Obama mocked some members of Congress for “debating whether climate change is real or not” while island leaders were dealing with the reality of its impacts.
“Crops are withering in the Marshall Islands. Kiribati bought land in another country because theirs may someday be submerged. High seas forced villagers from their homes in Fiji,” he said. “And no nation, not even one as powerful as the United States, is immune from a changing climate.”
Obama, who arrived in Honolulu after delivering a speech at the annual Lake Tahoe Summit in Nevada earlier in the day, said “conservation has been a cornerstone of my presidency” in part because he sees it as a way to lessen the impacts of climate change.
“Since taking office, I’ve protected more than 548 million acres of our lands and waters for our children and our grandchildren,” he said. “I have to say that Teddy Roosevelt gets the credit for starting the National Parks system, but when you include a big chunk of the Pacific Ocean, we now have actually done more acreage than any other president.”
World Wildlife Fund’s senior vice president of government and multilateral affairs David McCauley, who was in the audience, said in a statement that Obama was taking a “two-pronged approach” of cutting greenhouse gas emissions while also preparing for global warming’s impact. “In expanding Papahānaumokuākea Marine National Monument, the President is protecting one the most biologically diverse — and hopefully resilient — marine environments in the world.”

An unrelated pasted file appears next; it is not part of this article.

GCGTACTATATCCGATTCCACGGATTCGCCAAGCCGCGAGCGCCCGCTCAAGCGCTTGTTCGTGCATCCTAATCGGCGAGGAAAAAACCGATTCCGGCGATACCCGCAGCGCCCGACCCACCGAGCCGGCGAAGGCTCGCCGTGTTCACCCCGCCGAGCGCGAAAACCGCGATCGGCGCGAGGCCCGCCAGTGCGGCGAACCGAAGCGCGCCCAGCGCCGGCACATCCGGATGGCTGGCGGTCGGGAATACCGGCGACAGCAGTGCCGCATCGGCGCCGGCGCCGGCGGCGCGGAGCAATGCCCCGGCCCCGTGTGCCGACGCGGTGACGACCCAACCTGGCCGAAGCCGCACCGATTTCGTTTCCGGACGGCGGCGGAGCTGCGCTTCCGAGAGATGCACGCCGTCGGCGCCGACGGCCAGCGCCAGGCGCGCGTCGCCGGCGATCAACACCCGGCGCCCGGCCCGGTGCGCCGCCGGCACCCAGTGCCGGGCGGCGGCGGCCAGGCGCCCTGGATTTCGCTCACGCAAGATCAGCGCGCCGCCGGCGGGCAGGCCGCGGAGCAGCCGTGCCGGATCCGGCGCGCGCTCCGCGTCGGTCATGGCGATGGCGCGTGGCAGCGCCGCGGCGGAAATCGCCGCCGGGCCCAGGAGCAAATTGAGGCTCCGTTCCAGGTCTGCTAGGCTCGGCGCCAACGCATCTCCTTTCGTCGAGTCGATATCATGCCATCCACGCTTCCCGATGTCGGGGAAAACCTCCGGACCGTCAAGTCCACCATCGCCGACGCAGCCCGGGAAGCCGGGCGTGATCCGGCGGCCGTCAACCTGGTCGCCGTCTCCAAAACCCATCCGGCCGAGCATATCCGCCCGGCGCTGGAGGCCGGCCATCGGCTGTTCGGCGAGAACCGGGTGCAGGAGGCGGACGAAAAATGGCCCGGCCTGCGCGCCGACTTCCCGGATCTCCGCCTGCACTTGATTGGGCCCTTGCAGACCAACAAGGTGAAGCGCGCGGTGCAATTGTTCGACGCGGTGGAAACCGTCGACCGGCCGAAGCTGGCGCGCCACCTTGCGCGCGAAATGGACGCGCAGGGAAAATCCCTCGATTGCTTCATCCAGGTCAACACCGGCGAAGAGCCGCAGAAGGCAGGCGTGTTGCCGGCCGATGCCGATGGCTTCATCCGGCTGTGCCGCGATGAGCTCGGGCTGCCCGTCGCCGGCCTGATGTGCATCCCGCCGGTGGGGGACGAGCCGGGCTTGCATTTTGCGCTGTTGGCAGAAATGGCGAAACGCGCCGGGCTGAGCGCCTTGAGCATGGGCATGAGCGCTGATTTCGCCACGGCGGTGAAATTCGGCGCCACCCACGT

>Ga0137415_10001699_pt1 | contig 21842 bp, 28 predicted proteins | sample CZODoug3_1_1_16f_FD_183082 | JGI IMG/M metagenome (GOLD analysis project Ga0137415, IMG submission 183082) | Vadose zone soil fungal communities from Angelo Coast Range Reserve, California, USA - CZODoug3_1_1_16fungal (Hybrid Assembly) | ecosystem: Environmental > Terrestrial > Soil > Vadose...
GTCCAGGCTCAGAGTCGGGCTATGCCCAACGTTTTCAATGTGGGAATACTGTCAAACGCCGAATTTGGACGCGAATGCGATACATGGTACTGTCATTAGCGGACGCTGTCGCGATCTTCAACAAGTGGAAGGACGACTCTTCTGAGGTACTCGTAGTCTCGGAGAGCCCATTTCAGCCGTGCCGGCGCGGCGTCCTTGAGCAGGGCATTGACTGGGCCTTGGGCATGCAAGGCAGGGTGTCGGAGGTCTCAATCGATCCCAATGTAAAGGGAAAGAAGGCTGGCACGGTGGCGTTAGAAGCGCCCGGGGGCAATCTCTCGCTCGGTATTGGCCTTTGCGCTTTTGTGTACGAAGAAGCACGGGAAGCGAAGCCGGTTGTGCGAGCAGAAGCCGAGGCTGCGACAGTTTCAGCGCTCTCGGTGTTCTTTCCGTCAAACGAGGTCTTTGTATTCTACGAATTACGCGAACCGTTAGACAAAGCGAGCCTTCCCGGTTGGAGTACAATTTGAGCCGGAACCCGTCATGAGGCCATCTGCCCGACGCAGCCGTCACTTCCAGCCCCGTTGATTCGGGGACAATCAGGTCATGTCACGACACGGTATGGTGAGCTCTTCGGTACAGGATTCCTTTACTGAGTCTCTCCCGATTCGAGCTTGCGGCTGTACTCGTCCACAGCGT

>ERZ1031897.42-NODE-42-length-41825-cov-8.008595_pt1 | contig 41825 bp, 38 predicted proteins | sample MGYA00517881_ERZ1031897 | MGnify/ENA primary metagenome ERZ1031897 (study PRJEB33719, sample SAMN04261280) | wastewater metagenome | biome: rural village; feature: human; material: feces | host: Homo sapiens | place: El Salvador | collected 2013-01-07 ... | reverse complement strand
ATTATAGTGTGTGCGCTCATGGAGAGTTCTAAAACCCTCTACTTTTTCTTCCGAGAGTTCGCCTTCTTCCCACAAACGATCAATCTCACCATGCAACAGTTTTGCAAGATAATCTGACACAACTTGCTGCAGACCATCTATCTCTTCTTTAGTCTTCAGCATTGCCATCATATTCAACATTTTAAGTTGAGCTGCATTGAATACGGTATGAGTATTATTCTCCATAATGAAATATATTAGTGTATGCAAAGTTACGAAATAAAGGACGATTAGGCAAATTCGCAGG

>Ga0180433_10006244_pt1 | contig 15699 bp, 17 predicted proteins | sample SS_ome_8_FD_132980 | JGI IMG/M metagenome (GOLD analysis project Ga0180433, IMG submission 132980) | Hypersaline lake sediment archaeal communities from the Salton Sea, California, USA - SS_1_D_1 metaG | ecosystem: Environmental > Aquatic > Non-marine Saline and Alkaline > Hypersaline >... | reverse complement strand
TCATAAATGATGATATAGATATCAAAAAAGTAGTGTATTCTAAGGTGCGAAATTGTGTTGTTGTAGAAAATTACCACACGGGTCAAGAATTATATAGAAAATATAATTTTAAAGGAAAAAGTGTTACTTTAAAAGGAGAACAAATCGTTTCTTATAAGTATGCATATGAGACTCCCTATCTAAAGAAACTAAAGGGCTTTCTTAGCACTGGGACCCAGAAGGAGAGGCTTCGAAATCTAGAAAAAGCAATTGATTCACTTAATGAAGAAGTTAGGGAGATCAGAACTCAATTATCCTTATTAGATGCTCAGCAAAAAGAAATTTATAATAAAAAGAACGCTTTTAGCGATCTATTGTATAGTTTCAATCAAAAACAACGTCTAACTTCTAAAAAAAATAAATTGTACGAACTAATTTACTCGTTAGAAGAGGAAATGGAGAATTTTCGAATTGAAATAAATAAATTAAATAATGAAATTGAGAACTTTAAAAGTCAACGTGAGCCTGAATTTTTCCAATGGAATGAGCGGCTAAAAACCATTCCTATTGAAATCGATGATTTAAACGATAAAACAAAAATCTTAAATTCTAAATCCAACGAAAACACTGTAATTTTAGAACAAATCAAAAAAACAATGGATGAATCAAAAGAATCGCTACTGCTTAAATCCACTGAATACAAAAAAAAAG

The president seemed nostalgic at moments, noting that several seminal events in his life had taken place not far from the site where he was speaking.
“I was telling my staff, a lot of my life started about a mile radius around here. My mother and father met probably a couple hundred yards from here,” he said, as the crowd laughed. “It’s true. I went to school about a mile from here. I was actually born about a mile from here. My grandmother and my grandparents lived most of their lives a short way away from here.”